"Burn Out" is Marcia Muller's 26th McCone mystery in a little more than 30 years. During that time, McCone has gone from a one-person operation sharing low-rent space with a group of lawyers to the owner of an investigative firm with enough employees to confuse a new reader.
Like many successful entrepreneurs in their 40s, McCone finds herself at a crossroads: Does she sell the firm, take the money and run? Or is there a way she can continue to find meaning in her work?
In previous novels, Muller has excelled at making McCone's inner turmoil as gripping as the crimes she solves. But in this story, her description of McCone's depression falls a bit flat, and the speed and ease of the private eye's recovery ring hollow.
The reader is led to believe that one good case can do the trick.
Muller also relies on plot techniques she has used before: Characters have multiple identities, and the key to the present crime lies in the victims' past. The solution is apparent too early, and when the loose ends are tied up, there are few surprises.
It begs the question of whether Muller is also feeling a bit of burnout? While she undoubtedly remains one of today's best mystery writers, her latest work shows a few signs of fatigue.
'The Paris Enigma' is complex whodunit
(AP) - This is a whodunit that provokes thought as well as entertainment, on subjects from waterproof shoeshine cream to ancient Greek physics.
It fires multiple, intense bursts of crime stories at the reader, some only a page or so long. And it climaxes with serial murders that tie into the building of the Eiffel Tower and the Paris World's Fair of 1889.
It's the first book to appear in English by Pablo De Santis, the first winner of the new Casa de America Prize for best American novel. Another by De Santis, "Voltaire's Calligrapher," will appear in 2009. A prominent Argentine writer, he used to be editor-in-chief of Fierros (Brands), a Buenos Aires magazine devoted to comics.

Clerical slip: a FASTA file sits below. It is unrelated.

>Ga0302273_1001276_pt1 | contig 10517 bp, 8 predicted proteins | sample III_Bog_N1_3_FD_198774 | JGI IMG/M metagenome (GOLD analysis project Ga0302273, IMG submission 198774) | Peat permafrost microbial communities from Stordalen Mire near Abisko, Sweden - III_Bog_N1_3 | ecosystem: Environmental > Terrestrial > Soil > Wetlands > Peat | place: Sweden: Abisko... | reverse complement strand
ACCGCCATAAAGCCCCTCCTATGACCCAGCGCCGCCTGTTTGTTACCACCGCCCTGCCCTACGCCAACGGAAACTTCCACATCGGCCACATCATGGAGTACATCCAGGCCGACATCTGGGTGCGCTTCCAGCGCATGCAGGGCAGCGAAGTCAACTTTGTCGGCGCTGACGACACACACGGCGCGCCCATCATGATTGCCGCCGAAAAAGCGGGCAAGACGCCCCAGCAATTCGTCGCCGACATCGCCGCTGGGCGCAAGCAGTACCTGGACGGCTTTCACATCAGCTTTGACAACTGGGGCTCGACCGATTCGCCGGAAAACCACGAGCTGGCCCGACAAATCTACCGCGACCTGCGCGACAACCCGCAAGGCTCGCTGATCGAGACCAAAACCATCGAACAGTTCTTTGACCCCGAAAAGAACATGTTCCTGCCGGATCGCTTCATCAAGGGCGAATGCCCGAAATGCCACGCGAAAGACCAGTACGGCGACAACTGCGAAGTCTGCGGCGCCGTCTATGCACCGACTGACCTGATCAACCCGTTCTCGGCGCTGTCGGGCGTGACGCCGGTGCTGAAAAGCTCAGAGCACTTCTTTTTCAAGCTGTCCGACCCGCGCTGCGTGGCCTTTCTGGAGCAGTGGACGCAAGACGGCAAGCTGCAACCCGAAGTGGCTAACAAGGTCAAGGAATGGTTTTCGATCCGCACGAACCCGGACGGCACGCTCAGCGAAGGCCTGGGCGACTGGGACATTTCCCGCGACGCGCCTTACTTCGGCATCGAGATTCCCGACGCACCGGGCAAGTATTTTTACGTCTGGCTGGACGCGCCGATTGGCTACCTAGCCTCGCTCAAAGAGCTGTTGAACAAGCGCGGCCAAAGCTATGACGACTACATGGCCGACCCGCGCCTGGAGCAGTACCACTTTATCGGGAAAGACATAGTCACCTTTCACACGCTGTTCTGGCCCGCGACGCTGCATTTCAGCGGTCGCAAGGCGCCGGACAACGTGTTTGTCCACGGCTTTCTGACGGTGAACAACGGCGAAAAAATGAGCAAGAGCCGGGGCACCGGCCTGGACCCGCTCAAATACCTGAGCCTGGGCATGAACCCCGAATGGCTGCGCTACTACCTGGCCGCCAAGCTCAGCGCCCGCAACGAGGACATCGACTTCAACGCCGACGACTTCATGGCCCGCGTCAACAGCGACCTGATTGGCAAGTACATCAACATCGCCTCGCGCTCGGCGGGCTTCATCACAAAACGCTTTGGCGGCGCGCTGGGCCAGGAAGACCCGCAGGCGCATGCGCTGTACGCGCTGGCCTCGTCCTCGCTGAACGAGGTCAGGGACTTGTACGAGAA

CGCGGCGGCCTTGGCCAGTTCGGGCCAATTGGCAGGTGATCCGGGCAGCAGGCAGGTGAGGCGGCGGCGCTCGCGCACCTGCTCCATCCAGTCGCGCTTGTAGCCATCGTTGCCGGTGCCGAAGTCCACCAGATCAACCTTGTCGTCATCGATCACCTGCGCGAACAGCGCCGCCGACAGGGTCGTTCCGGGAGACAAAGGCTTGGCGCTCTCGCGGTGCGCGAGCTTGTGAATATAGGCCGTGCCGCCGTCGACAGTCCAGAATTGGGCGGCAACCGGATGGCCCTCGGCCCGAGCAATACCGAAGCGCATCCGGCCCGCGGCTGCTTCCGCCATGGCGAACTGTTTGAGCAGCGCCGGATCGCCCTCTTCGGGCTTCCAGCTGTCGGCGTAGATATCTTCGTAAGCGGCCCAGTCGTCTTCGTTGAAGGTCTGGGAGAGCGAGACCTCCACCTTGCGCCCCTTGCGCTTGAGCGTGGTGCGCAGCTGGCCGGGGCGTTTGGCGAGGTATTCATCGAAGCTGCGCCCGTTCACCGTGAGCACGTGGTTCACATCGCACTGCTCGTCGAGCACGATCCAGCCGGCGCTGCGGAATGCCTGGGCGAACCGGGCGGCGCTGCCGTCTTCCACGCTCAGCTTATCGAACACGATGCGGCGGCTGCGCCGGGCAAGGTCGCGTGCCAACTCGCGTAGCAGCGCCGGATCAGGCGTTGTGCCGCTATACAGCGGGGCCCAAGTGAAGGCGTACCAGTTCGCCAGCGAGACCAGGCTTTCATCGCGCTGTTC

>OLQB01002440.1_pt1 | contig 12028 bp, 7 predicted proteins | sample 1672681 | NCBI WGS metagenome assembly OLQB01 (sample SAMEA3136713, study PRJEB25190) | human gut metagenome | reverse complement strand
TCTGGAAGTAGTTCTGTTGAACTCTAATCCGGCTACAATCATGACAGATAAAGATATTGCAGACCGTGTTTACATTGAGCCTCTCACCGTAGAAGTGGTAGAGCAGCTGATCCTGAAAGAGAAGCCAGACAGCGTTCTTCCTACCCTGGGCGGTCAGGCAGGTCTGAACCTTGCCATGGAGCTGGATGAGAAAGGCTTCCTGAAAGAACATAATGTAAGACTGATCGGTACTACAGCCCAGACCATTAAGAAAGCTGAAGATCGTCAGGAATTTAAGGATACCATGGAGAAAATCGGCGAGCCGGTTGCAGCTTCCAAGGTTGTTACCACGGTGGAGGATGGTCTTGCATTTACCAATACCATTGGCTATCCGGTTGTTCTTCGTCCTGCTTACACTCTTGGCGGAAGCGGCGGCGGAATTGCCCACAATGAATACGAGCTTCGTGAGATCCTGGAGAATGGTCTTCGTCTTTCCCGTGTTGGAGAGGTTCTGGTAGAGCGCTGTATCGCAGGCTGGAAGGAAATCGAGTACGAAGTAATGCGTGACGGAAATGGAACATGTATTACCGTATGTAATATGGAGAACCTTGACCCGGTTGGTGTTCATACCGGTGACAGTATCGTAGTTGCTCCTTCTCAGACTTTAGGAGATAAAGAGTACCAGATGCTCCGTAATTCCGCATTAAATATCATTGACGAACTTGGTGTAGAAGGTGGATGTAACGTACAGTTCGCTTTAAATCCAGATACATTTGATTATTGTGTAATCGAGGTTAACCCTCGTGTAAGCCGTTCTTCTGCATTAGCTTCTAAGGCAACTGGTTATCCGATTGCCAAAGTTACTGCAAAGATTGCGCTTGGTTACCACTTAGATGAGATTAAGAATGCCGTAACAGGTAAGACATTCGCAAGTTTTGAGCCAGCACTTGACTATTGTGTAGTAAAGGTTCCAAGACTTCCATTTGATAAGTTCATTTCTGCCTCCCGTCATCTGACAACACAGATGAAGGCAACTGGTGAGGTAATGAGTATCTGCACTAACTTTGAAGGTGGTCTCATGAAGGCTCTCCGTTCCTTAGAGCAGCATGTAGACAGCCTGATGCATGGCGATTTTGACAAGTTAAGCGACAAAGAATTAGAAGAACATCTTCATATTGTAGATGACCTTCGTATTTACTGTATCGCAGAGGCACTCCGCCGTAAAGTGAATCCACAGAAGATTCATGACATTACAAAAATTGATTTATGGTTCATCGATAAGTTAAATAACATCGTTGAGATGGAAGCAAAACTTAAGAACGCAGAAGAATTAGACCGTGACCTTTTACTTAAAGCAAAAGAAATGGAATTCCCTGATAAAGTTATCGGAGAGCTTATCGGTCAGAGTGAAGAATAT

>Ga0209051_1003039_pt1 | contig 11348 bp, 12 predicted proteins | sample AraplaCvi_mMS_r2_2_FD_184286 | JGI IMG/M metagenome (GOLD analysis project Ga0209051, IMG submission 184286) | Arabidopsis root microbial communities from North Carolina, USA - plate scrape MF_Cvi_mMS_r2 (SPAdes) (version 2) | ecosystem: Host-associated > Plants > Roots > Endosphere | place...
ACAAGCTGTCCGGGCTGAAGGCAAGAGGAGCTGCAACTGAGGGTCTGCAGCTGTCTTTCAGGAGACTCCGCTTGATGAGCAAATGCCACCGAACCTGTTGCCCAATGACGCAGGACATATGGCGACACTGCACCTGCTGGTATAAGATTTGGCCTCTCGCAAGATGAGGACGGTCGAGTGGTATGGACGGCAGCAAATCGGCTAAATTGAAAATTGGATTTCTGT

"The Paris Enigma" is based on the exploits of a cartoonishly improbable club called The 12 Detectives. It's an almost priestly brotherhood - "the most elite detectives in the world," the book calls them. Membership consists of a private sleuth from each of a dozen countries including the United States, Britain, France, Germany and Argentina. Publisher HarperCollins compares it to the Justice League, a fictional DC Comics superhero team that included Superman, Batman Aquaman, Wonder Woman and Green Lantern.
The detective from Buenos Aires and co-founder of the club, Renato Craig, publishes an ad inviting young people to a course on solving crime - he's looking for an assistant. Club members' assistants are called acolytes, a term that brings to mind: devoted, innocent-looking altar boys in long vestments. And the acolytes, with one exception, do turn out to be less violent than their fiercely competitive masters. The American detective's acolyte is a taciturn Sioux warrior who can speak excellent French when he wants to take the trouble.
Among those who reply to Craig's ad is the narrator of the novel, Sigmundo Salvatrio. His father, a shoemaker, had regularly given him jigsaw puzzles of increasing complexity for his birthday. They may have helped cause the young man's addiction to detective stories. Sigmundo eagerly joins the course, becomes Craig's acolyte and is sent to Paris for a meeting of the club, to represent his ailing master.
The French member of the club, Louis Darbon, has a rival for the Paris post: an expatriate from Poland, Viktor Arzaky. Darbon is killed, apparently murdered, by a fall from a platform of the Eiffel Tower.
Arzaky asks Sigmundo to work for him. Sigmundo accepts, and remains with Arzaky until the detective dies at the hands of the one violent acolyte - the late Darbon's.
Where does ancient physics come in? The Greeks believed there were just four elements in nature: earth, air, fire and water. The scholarly detectives associate this lore with the serial murders in Paris. Did Darbon die from his long fall from the tower through the air, or from hitting the earth at the end of it?
The shoeshine cream? Sigmundo's father, the shoemaker, gave him some of his concoction that was also said to be effective against wounds. Traces of the cream are found on the corpse of an actress who was apparently Arzaky's lover. But it failed to prevent her death during her stage performance, which included a naked dive into a pool of icy water.
That makes three of the four Greek elements: air, earth, water.
The story is a lot more complicated than that.
The forces that shaped the etiquette goddess